Discipling Children (part 3)

Dear Reader,

So in part 1 I outlined the problem as I see it. In part 2  I talked about my view of children as members  of God’s covenant community (i.e. the church). So this is part 3, and we get to practical applications.

If children of believers are to be considered as part of God’s people, how should be treat them? Well, I would argue that we should treat them like any new believer. Obviously they start out with very little concrete knowledge of their Creator. So we should cover the basics. We would do this with any new believers, make sure they have their basic theology right. In some ways, kids may have more to learn because they start from zero. On the other hand, many adults have learned things wrong and to they really start from negative numbers.

If we are treating children as believers, then we do not need to be giving them constant altar-calls. They may not have a point of decision in their lives that they can point to as the moment they were saved, but neither do many adults. A point of decision isn’t  necessary. Sometimes I think we grown-ups keep pushing for this because we want assurance that our kids are safe eternally. We want  a dramatic change for them. But dramatic changes are no assurance for anybody. Drama often means emotion and not substance anyway. A long, boring life lived in faith is better than one teary moment if it is not built upon.

What we do need to do for our children, as for any new or younger believer, if to disciple them. To teach them more and more of their Savior, His Word, and our own position before Him. I am big on teaching theology to kids. I think they can handle a lot more than we give them credit for. The only good theology curriculum for kids I have found is James Beeke’s series. I wish there were more out there. But there is also just the Bible. Nothing can be more edifying than studying God’s Word directly. And delve into it. Go beyond Genesis. So often it seems like my kids hear the same stories again and again in any Christian Sunday school or group they go to. Let’s give them more meat! Romans for all!!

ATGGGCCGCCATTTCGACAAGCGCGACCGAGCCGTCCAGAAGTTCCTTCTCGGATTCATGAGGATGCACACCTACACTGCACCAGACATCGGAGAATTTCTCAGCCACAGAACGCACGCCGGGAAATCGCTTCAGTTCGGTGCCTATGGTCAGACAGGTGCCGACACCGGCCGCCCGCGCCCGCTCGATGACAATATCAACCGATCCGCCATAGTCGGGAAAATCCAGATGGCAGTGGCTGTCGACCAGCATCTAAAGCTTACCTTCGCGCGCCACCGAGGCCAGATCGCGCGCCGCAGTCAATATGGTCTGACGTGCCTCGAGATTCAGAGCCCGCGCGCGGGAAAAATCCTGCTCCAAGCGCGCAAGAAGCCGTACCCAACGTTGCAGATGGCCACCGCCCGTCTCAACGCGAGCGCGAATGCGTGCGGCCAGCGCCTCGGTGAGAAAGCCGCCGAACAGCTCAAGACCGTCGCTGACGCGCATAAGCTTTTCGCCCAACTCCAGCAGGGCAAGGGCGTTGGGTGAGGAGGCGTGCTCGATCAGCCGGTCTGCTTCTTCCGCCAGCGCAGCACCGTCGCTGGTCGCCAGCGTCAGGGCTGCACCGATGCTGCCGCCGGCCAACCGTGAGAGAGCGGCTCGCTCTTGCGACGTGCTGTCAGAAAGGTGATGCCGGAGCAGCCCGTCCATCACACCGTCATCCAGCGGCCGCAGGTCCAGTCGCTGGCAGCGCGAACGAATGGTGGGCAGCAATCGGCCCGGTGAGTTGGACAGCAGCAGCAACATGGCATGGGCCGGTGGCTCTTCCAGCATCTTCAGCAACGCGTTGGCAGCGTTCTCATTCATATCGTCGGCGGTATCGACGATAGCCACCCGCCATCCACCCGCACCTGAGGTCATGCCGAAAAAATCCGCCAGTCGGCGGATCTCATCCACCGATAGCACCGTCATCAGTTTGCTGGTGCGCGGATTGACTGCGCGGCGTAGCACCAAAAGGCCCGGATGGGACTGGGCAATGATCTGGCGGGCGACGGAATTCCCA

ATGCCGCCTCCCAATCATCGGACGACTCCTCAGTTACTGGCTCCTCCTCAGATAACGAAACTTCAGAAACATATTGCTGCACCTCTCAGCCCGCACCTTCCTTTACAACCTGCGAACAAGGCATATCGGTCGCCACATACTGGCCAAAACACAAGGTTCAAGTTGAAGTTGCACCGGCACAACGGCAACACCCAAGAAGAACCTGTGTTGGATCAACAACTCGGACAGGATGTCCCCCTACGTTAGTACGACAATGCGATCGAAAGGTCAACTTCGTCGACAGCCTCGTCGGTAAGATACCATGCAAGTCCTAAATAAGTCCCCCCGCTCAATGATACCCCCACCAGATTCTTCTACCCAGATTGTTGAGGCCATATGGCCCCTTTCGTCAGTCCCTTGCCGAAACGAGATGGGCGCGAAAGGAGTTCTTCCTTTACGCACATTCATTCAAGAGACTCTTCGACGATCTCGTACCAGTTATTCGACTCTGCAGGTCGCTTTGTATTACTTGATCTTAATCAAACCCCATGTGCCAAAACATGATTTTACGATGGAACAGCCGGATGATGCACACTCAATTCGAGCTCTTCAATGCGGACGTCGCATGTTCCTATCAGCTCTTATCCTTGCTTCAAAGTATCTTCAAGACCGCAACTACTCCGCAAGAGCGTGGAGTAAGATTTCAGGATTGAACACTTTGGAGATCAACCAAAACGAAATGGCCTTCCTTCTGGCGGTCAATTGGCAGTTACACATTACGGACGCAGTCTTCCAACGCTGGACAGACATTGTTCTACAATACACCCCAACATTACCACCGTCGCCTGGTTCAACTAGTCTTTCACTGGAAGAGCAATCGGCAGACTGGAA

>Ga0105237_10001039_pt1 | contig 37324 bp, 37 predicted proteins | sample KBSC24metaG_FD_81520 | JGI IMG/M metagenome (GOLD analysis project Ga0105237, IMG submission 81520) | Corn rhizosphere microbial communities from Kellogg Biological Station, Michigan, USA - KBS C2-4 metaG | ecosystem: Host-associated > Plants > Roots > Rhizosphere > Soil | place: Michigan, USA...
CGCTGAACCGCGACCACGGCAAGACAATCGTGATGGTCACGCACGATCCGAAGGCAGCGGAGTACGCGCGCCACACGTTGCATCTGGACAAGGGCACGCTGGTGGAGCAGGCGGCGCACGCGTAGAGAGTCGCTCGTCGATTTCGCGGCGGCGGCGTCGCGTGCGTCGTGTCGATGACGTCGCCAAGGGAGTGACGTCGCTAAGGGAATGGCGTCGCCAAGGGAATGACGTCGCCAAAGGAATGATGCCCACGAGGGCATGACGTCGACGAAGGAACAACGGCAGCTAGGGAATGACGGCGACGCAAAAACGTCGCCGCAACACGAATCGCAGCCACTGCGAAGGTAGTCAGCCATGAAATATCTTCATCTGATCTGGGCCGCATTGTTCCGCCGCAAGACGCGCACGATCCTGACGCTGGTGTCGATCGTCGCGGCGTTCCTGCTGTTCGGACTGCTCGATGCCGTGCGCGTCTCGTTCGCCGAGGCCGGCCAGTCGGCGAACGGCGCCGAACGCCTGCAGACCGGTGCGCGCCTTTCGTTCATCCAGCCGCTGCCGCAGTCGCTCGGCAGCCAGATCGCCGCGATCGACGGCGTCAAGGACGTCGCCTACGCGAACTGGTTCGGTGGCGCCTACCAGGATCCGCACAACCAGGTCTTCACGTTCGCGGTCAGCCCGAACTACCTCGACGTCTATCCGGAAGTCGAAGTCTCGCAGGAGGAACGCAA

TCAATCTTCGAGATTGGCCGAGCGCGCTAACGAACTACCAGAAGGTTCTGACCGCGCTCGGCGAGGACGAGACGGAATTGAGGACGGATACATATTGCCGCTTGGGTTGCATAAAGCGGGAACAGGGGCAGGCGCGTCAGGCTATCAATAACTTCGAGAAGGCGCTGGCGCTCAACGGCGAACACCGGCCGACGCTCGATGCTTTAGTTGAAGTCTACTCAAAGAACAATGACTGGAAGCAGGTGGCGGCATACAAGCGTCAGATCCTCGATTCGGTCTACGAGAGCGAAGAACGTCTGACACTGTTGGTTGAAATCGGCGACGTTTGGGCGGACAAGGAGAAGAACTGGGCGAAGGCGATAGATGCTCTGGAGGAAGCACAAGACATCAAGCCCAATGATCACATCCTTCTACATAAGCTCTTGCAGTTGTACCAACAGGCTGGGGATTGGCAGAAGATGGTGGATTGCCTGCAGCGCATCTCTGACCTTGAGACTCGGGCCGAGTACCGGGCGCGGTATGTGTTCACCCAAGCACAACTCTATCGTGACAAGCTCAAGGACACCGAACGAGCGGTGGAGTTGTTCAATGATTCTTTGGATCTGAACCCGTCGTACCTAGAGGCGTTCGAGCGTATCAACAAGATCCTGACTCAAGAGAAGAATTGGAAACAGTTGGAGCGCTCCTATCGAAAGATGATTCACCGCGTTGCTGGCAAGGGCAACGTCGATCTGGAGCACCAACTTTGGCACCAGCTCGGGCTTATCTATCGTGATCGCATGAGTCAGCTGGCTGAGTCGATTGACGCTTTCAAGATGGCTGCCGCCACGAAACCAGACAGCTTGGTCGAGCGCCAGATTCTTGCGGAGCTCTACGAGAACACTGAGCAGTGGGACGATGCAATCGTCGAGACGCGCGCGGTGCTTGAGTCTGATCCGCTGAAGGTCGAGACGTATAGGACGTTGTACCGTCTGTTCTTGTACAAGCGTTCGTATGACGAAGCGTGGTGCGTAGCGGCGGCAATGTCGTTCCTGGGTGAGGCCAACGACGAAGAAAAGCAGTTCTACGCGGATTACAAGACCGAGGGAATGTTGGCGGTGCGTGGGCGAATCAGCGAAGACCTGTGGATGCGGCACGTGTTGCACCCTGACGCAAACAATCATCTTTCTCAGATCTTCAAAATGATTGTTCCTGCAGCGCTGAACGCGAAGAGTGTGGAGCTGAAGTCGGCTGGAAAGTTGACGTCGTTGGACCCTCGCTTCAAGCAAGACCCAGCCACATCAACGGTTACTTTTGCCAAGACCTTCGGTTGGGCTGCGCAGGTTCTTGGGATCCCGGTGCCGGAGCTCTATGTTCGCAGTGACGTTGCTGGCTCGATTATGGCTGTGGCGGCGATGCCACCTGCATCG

Sorry  . . . where was I?

Oh, yes, then comes all the virtue stuff. Curricula for kids seems to be just full of instructions on how to behave. It makes one think that what we really want is well-behaved kids who won’t embarrass us in public rather than saved kids. Now obviously there two categories shouldn’t be mutually exclusive. In fact, my whole point is that they are not. Want good kids? Teach them theology.

I am indebted to the Common Room for pointing me to this quote from Charlotte Mason:

“Character is not the outcome of a formative educational process; but inherent tendencies are played upon, more or less incidentally, and the outcome is character.

I should like to urge that this incidental play of education and circumstances upon personality is our only legitimate course. We may not make character our conscious objective. Provide a child with what he needs in the way of instruction, opportunity, and wholesome occupation, and his character will take care of itself.”

We spend so much time and energy urging good values upon our children. But we  cannot change another’s heart. Only the Holy Spirit can do that. All we can do is lay before them the Word of God and pray they He will apply it to their hearts. Good behavior will hopefully follow, but it should not be our primary target.

I am not saying that we should ignore glaring problems if they are present. We would do this with an adult we were discipling. If anything we have responsibility to do it for our children.  But if no glaring problems are present, I would just continue to study God’s Word. And along the way behavior related topics would come up, but I can’t see making them my focus. Why do we try and behave well anyway? It is not to earn our salvation. That is impossible. It is not to satisfy some legal standard even after we are saved. We “behave well” (or at least we should) out of thankfulness to the one who has saved us. So if we want our kids to behave (meaning obey God first and only us their parents secondarily), then I think we need to teach them thankfulness to God. What will produce thankfulness? How about learning more about what God has done for them? More of His character. More of our own fallen state even. More THEOLOGY!

So what do you think? Have I made my case? The argument I can come up for to counter my argument (that’s a mouthful) is that the parent-child relationship is not identical to any other. Parents are called to guide and shape their children in a way that no other relationship duplicates. So perhaps we are justified in being more concerned with our child’s behavior than that of any new believer who comes to us for discipling. To which I would respond that that is true, but I still think the best way to guide and shape our children’s behavior is by pointing them to their Creator. If we don’t understand the reasons why we obey God (thankfulness, not to make mom or dad look good or to earn our salvation), then the lessons are not likely to adhere long-term.


One response to this post.

  1. […] blogged a lot on this in the past as I have tried to sort through the issues (see here, here, here, and here). On the one hand, we expect our children to behave like God’s people. This […]


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